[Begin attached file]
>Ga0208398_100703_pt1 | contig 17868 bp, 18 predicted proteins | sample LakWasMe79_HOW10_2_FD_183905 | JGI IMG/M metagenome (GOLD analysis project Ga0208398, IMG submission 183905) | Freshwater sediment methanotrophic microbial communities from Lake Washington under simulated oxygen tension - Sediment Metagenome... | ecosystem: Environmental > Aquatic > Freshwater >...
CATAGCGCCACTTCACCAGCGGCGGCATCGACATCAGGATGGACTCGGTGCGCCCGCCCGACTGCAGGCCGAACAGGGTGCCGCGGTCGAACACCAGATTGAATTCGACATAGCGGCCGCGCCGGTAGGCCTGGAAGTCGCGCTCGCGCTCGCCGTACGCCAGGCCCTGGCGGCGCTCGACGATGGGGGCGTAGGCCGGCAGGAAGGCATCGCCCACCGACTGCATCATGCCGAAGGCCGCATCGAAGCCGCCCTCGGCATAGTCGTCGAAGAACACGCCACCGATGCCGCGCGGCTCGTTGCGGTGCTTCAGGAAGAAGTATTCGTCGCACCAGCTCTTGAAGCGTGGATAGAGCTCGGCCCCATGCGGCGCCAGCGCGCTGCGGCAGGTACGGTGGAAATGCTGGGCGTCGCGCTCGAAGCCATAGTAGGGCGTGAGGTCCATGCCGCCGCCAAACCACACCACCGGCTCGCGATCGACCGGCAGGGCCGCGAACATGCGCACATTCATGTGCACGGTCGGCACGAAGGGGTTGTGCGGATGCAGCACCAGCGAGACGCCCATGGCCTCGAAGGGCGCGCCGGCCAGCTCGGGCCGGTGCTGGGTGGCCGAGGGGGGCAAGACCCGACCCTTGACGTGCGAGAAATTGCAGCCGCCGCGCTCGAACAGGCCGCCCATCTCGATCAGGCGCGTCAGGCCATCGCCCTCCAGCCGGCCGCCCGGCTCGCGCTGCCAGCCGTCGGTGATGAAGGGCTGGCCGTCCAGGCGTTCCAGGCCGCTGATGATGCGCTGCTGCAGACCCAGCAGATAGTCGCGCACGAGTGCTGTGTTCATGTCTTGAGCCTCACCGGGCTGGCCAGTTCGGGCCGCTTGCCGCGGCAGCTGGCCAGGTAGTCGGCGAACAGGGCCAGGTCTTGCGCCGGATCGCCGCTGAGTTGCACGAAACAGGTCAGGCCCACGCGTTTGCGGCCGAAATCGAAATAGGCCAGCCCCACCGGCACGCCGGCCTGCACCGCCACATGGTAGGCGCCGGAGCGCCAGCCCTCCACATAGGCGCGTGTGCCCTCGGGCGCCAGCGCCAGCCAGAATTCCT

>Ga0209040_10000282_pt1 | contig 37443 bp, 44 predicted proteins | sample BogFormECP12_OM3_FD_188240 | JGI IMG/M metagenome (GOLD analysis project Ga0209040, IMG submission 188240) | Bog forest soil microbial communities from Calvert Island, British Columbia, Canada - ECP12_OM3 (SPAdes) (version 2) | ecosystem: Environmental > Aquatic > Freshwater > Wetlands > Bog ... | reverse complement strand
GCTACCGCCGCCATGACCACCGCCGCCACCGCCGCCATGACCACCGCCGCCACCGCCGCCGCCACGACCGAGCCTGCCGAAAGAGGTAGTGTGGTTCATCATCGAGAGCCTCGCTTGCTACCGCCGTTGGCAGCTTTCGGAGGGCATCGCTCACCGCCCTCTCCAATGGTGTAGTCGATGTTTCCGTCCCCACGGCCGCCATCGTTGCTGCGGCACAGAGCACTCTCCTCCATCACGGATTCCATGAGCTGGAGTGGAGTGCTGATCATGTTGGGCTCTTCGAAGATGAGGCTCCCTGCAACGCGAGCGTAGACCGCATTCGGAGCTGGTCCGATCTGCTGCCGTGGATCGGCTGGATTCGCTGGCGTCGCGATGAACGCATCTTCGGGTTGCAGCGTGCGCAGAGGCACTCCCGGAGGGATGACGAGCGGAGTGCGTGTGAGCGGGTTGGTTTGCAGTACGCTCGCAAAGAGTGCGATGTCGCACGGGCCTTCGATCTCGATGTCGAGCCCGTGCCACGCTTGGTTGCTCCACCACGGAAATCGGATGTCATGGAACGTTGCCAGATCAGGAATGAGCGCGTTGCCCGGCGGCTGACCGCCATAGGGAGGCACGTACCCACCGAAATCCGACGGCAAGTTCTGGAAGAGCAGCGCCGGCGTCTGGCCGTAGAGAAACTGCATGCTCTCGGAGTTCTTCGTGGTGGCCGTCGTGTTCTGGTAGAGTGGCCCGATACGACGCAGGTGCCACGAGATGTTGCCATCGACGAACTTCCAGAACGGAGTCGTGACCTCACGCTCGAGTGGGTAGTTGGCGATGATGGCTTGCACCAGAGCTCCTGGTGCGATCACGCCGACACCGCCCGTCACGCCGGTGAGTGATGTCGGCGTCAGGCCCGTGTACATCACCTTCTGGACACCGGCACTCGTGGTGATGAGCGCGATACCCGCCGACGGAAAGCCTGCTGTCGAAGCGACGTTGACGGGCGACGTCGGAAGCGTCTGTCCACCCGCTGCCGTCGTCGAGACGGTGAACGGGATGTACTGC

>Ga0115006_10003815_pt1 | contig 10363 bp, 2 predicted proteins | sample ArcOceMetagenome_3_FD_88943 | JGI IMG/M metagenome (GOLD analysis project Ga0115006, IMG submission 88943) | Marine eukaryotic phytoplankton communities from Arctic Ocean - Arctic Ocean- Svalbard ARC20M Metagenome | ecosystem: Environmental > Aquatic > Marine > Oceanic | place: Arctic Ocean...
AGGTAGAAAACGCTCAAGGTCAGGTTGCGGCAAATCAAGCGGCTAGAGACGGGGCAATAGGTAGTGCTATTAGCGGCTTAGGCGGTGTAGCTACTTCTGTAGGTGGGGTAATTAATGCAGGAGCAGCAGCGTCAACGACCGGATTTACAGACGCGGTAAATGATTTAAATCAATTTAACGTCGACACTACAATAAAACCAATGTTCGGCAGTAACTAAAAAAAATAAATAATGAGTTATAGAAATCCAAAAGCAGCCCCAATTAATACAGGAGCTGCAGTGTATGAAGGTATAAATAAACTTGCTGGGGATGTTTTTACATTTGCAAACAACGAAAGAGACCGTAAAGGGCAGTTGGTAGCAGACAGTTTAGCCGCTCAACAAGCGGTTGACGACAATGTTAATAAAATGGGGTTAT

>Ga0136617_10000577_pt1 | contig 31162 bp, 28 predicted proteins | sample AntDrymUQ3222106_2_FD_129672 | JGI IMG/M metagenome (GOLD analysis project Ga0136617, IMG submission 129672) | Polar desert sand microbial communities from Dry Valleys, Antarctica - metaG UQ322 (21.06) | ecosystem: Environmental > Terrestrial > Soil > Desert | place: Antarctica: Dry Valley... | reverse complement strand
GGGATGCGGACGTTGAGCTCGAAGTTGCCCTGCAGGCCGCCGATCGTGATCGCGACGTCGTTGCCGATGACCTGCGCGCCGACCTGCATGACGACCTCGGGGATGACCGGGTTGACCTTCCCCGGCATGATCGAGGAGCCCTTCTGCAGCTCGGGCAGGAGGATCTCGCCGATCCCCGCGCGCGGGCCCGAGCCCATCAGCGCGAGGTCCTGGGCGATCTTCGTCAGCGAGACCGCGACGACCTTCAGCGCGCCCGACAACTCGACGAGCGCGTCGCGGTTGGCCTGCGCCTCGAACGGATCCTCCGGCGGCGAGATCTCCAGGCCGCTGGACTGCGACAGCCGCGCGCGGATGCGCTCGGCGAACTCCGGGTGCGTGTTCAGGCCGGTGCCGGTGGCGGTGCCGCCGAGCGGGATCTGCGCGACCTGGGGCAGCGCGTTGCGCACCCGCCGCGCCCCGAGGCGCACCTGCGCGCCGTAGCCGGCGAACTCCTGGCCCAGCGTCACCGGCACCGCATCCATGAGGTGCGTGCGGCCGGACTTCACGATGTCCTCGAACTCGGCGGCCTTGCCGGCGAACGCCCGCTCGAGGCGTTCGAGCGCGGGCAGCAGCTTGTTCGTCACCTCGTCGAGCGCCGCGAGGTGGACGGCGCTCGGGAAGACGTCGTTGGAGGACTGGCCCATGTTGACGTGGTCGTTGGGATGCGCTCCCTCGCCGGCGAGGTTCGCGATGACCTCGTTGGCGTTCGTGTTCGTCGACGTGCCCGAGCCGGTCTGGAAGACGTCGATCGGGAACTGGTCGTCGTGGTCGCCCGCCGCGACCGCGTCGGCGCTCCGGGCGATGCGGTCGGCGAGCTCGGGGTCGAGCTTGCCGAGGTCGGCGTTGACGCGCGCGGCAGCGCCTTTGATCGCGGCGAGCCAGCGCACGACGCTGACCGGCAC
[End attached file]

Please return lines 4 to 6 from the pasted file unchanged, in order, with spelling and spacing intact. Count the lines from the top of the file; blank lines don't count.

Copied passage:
GCTACCGCCGCCATGACCACCGCCGCCACCGCCGCCATGACCACCGCCGCCACCGCCGCCGCCACGACCGAGCCTGCCGAAAGAGGTAGTGTGGTTCATCATCGAGAGCCTCGCTTGCTACCGCCGTTGGCAGCTTTCGGAGGGCATCGCTCACCGCCCTCTCCAATGGTGTAGTCGATGTTTCCGTCCCCACGGCCGCCATCGTTGCTGCGGCACAGAGCACTCTCCTCCATCACGGATTCCATGAGCTGGAGTGGAGTGCTGATCATGTTGGGCTCTTCGAAGATGAGGCTCCCTGCAACGCGAGCGTAGACCGCATTCGGAGCTGGTCCGATCTGCTGCCGTGGATCGGCTGGATTCGCTGGCGTCGCGATGAACGCATCTTCGGGTTGCAGCGTGCGCAGAGGCACTCCCGGAGGGATGACGAGCGGAGTGCGTGTGAGCGGGTTGGTTTGCAGTACGCTCGCAAAGAGTGCGATGTCGCACGGGCCTTCGATCTCGATGTCGAGCCCGTGCCACGCTTGGTTGCTCCACCACGGAAATCGGATGTCATGGAACGTTGCCAGATCAGGAATGAGCGCGTTGCCCGGCGGCTGACCGCCATAGGGAGGCACGTACCCACCGAAATCCGACGGCAAGTTCTGGAAGAGCAGCGCCGGCGTCTGGCCGTAGAGAAACTGCATGCTCTCGGAGTTCTTCGTGGTGGCCGTCGTGTTCTGGTAGAGTGGCCCGATACGACGCAGGTGCCACGAGATGTTGCCATCGACGAACTTCCAGAACGGAGTCGTGACCTCACGCTCGAGTGGGTAGTTGGCGATGATGGCTTGCACCAGAGCTCCTGGTGCGATCACGCCGACACCGCCCGTCACGCCGGTGAGTGATGTCGGCGTCAGGCCCGTGTACATCACCTTCTGGACACCGGCACTCGTGGTGATGAGCGCGATACCCGCCGACGGAAAGCCTGCTGTCGAAGCGACGTTGACGGGCGACGTCGGAAGCGTCTGTCCACCCGCTGCCGTCGTCGAGACGGTGAACGGGATGTACTGC

>Ga0115006_10003815_pt1 | contig 10363 bp, 2 predicted proteins | sample ArcOceMetagenome_3_FD_88943 | JGI IMG/M metagenome (GOLD analysis project Ga0115006, IMG submission 88943) | Marine eukaryotic phytoplankton communities from Arctic Ocean - Arctic Ocean- Svalbard ARC20M Metagenome | ecosystem: Environmental > Aquatic > Marine > Oceanic | place: Arctic Ocean...
AGGTAGAAAACGCTCAAGGTCAGGTTGCGGCAAATCAAGCGGCTAGAGACGGGGCAATAGGTAGTGCTATTAGCGGCTTAGGCGGTGTAGCTACTTCTGTAGGTGGGGTAATTAATGCAGGAGCAGCAGCGTCAACGACCGGATTTACAGACGCGGTAAATGATTTAAATCAATTTAACGTCGACACTACAATAAAACCAATGTTCGGCAGTAACTAAAAAAAATAAATAATGAGTTATAGAAATCCAAAAGCAGCCCCAATTAATACAGGAGCTGCAGTGTATGAAGGTATAAATAAACTTGCTGGGGATGTTTTTACATTTGCAAACAACGAAAGAGACCGTAAAGGGCAGTTGGTAGCAGACAGTTTAGCCGCTCAACAAGCGGTTGACGACAATGTTAATAAAATGGGGTTAT